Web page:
Takashi Murakami’s work makes breaking down the divide between art and commerce look like child’s play. His paintings of busty maids and rascally avatars (cartoonish, often with sharp teeth and dozens of eyes) are pleasing to the eye, and play to a global consumer culture, while maintaining a distinctly Japanese identity.
Murakami’s debut feature film, Jellyfish Eyes, follows that line of thinking and pushes it from the gallery onto the screen-a much more commercially minded medium. The film tells a coming-of-age story about Masashi, a tween boy who moves from a nuclear meltdown evacuation center to a town where all of his new classmates have their own Pokémon-like characters that fit in their backpacks. These characters, perfect appropriations and revisualizations of Murakami’s gallery work, are called F.R.I.E.N.D.s. While seemingly cute, they are actually a part of an evil plot, leading back to a sinister laboratory, to harness the negative energy inherent in children-who use the F.R.I.E.N.D.s to bully each other and beckon a mysterious power from beneath the earth. Masashi’s F.R.I.E.N.D. is Kurage-bo, the titular “Jellyfish.”
The film’s playful character design is to be expected from Murakami, who is often credited with founding Superflat, a Japanese art movement influenced by manga and anime. Yet the story of Masashi also serves as a portrait of a generation of Japanese youth in peril, and Murakami’s film is pregnant with symbolism about the 2011 Fukushima nuclear meltdown.
MAXWELL WILLIAMS How do you feel now that the film’s finally finished and on its way to release?
TAKASHI MURAKAMI I’ve always wanted to be involved with movies but watching them and making them are two totally different things. On top of that, I’ve always been an anime fan so at first, the project was planned as an animation. However, after I encountered Yoshihiro Nishimura, the splatter movie director who served as my assistant on the film, we decided to shoot it as a live action movie. I was certain at the time that there was a big difference between live action and anime but after spending months perfecting things in post production, I began thinking of them as the same thing and adding CGI everywhere until it really became a film of very peculiar taste.
WILLIAMS Can you tell me a little bit about the film’s visually rich production design?
MURAKAMI The film is influenced by many of the tokusatsu (special effects) TV shows I watched as a child, including Ultraman and Akuma-kun. In these shows, the dogma of Japan as a nation that had not recovered from the scars of World War II manifested itself as monsters. I was obsessed with these shows as a child and my interest in visual expression probably developed from the process that went on in my brain as I watched and took in their values.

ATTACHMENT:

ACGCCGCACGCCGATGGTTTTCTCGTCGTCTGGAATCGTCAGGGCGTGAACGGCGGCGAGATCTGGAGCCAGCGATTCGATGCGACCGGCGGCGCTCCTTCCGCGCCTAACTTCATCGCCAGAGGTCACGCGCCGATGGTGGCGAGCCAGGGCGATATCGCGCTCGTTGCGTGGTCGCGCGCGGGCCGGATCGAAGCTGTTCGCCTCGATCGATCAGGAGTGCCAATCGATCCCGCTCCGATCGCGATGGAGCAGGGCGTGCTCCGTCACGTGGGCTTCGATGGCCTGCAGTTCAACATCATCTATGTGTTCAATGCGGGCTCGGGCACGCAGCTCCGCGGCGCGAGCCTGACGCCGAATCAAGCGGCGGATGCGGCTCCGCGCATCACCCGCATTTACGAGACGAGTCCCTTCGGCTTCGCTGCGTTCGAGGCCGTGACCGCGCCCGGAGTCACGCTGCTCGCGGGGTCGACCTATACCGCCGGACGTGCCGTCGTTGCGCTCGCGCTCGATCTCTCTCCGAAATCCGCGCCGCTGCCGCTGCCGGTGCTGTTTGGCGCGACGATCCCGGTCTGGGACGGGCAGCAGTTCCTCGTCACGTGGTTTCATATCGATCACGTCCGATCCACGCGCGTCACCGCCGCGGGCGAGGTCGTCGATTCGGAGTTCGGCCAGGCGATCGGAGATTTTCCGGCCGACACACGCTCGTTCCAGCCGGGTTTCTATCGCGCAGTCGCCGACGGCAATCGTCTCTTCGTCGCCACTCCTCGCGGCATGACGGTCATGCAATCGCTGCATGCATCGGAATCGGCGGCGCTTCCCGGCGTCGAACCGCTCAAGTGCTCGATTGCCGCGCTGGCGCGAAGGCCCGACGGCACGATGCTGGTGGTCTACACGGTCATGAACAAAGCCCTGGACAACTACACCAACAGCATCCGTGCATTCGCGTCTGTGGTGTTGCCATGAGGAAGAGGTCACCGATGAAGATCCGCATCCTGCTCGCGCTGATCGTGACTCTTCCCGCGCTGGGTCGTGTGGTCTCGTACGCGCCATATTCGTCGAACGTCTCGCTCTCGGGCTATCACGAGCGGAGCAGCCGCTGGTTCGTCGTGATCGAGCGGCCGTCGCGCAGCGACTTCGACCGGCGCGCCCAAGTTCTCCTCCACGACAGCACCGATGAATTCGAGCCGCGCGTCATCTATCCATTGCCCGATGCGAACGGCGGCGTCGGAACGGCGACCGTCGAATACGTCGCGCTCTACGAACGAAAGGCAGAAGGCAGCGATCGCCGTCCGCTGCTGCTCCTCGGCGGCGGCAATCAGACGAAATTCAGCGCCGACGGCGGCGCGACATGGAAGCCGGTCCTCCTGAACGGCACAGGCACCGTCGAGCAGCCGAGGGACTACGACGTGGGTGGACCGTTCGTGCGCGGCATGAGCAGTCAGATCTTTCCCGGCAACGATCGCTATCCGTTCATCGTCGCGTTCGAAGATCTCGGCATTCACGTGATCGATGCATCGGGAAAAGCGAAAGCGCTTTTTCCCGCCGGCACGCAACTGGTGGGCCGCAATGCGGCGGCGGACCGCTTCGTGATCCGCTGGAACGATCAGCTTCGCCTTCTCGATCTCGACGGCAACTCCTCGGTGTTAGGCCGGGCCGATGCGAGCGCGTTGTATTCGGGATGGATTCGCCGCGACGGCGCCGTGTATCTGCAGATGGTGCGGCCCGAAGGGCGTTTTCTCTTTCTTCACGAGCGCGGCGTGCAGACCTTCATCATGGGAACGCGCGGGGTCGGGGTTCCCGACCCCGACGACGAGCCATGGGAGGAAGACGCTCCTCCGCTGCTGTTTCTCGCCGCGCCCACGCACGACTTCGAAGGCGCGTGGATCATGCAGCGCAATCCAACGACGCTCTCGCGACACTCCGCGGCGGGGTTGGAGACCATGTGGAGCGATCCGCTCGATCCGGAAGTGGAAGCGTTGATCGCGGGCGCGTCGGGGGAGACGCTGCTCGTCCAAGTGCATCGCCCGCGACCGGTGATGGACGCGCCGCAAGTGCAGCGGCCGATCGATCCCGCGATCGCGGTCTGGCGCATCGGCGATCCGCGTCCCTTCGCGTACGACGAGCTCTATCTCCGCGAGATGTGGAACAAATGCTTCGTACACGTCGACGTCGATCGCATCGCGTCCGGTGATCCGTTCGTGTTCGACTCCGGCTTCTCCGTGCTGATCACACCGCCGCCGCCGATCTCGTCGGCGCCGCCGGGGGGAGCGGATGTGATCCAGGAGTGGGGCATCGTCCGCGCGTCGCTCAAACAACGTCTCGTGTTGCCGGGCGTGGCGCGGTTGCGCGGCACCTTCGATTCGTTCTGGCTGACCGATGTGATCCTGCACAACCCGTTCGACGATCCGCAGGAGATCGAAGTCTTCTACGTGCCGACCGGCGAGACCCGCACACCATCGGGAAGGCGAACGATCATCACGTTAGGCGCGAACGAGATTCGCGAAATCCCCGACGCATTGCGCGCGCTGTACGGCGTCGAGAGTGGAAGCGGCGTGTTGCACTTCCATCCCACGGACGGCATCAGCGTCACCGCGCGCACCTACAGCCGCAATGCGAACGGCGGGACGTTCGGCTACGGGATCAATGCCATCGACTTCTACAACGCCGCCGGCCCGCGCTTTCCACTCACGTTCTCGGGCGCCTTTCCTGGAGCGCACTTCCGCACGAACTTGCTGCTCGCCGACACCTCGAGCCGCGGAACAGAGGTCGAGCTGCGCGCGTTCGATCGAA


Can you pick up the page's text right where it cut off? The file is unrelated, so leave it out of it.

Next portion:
WILLIAMS You mentioned to me at the opening that you feel like Jellyfish Eyes isn’t ‘art.’ Can you tell me why you don’t see it as an art piece, and what differentiates Jellyfish Eyes from being an ‘art film’?
MURAKAMI I like action and sci-fi movies. Matthew Barney’s movies are real works of art and most of Julian Schnabel’s are real dramas. But me, I like that sci-fi taste. When Robert Longo made Johnny Mnemonic, the studio took away the film in the editing room and it became a cheap action movie. But if he had been allowed to stick to his vision until the end, I have this dream that he would have made a great film. This partly influenced my approach to the production of my movie but at the same time, I didn’t want it to make it an art film. I wanted it to have the power of a real movie.
WILLIAMS In Jellyfish Eyes there is a sense that people don’t actually know what goes on at nuclear power plants. How do you feel that the Fukushima disaster has affected the Japanese people?
MURAKAMI Nothing has changed at all and even after holding a demonstration in front of the Prime Minister’s residence in which over 100,000 people participated, there is still zero response from the Japanese government. Even among the people who oppose nuclear energy, there are very few who offer up any new alternatives themselves. Japan as a nation is incapable of looking toward the future. We can only look to the past.
WILLIAMS Some of your recent paintings on view at Blum & Poe depict arhat, or monks that have reached nirvana. When did your interest in Buddhism develop, and are these works related to your film?
MURAKAMI In Buddhism, we have what are called upaya. It’s this idea that in trying to open people’s eyes to certain truths or provide spiritual comfort to those in need, it’s okay to employ untruths or otherwise unacceptable behavior. In this larger context, religion itself is a kind of upaya. At a certain point, I realized that art too is an upaya-especially after [the 3/11 Fukushima Disaster], when I experienced what could only be called the kind of moment that inspires the start of most religions.
WILLIAMS Jellyfish Eyes deals with certain issues of Japanese youth culture, namely bullying, being an outcast-otaku culture-which leads to Japanese children feeling cut off and alone. Can you tell me about the message that this film sends to those children?
MURAKAMI I think I probably wanted to give them an almost religious affirmation of the notion that even you can’t rely on the other people around you, there’s still something out there that can save you. A lot of people become otaku because they have been treated badly by this world and I wanted to make a fantasy that would serve as an upaya, a cathartic device for them.
Jellyfish Eyes had its world premier the Los Angeles County Museum of Art on April 8th. Murakami’s new paintings are on view in “Arthat” at Blum & Poe, Los Angeles (through May 25).